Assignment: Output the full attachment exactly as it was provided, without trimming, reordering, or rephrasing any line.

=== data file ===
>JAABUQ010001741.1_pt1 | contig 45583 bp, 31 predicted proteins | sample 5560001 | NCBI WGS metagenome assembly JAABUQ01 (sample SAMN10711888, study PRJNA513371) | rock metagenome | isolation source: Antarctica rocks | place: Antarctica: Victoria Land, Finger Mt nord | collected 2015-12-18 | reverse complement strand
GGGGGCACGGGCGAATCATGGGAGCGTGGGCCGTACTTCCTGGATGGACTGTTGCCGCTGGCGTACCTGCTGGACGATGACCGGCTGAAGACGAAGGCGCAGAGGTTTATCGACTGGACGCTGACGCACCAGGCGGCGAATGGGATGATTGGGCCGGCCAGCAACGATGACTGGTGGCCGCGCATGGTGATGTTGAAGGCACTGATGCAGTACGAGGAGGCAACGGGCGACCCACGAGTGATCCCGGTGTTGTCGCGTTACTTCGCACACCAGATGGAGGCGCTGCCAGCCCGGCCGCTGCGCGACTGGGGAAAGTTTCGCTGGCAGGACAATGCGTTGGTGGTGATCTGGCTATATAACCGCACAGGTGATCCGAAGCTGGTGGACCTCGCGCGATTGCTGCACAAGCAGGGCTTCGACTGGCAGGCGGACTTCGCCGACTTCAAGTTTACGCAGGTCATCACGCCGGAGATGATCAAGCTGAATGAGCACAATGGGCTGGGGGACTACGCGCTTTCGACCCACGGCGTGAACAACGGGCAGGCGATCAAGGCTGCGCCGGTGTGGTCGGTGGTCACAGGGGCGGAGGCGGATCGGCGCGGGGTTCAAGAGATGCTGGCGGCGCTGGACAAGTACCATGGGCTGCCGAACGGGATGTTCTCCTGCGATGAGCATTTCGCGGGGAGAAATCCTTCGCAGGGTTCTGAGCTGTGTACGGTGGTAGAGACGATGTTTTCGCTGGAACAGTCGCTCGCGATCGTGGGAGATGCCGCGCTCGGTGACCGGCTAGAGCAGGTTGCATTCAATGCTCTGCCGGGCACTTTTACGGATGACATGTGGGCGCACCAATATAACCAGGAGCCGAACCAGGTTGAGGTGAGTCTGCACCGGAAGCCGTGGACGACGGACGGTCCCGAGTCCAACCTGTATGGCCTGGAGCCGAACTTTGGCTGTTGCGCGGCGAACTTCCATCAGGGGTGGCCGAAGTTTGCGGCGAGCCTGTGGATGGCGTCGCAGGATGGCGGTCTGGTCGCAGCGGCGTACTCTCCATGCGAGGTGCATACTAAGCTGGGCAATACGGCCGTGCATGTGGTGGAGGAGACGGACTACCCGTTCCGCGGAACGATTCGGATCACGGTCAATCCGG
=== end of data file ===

>JAABUQ010001741.1_pt1 | contig 45583 bp, 31 predicted proteins | sample 5560001 | NCBI WGS metagenome assembly JAABUQ01 (sample SAMN10711888, study PRJNA513371) | rock metagenome | isolation source: Antarctica rocks | place: Antarctica: Victoria Land, Finger Mt nord | collected 2015-12-18 | reverse complement strand
GGGGGCACGGGCGAATCATGGGAGCGTGGGCCGTACTTCCTGGATGGACTGTTGCCGCTGGCGTACCTGCTGGACGATGACCGGCTGAAGACGAAGGCGCAGAGGTTTATCGACTGGACGCTGACGCACCAGGCGGCGAATGGGATGATTGGGCCGGCCAGCAACGATGACTGGTGGCCGCGCATGGTGATGTTGAAGGCACTGATGCAGTACGAGGAGGCAACGGGCGACCCACGAGTGATCCCGGTGTTGTCGCGTTACTTCGCACACCAGATGGAGGCGCTGCCAGCCCGGCCGCTGCGCGACTGGGGAAAGTTTCGCTGGCAGGACAATGCGTTGGTGGTGATCTGGCTATATAACCGCACAGGTGATCCGAAGCTGGTGGACCTCGCGCGATTGCTGCACAAGCAGGGCTTCGACTGGCAGGCGGACTTCGCCGACTTCAAGTTTACGCAGGTCATCACGCCGGAGATGATCAAGCTGAATGAGCACAATGGGCTGGGGGACTACGCGCTTTCGACCCACGGCGTGAACAACGGGCAGGCGATCAAGGCTGCGCCGGTGTGGTCGGTGGTCACAGGGGCGGAGGCGGATCGGCGCGGGGTTCAAGAGATGCTGGCGGCGCTGGACAAGTACCATGGGCTGCCGAACGGGATGTTCTCCTGCGATGAGCATTTCGCGGGGAGAAATCCTTCGCAGGGTTCTGAGCTGTGTACGGTGGTAGAGACGATGTTTTCGCTGGAACAGTCGCTCGCGATCGTGGGAGATGCCGCGCTCGGTGACCGGCTAGAGCAGGTTGCATTCAATGCTCTGCCGGGCACTTTTACGGATGACATGTGGGCGCACCAATATAACCAGGAGCCGAACCAGGTTGAGGTGAGTCTGCACCGGAAGCCGTGGACGACGGACGGTCCCGAGTCCAACCTGTATGGCCTGGAGCCGAACTTTGGCTGTTGCGCGGCGAACTTCCATCAGGGGTGGCCGAAGTTTGCGGCGAGCCTGTGGATGGCGTCGCAGGATGGCGGTCTGGTCGCAGCGGCGTACTCTCCATGCGAGGTGCATACTAAGCTGGGCAATACGGCCGTGCATGTGGTGGAGGAGACGGACTACCCGTTCCGCGGAACGATTCGGATCACGGTCAATCCGG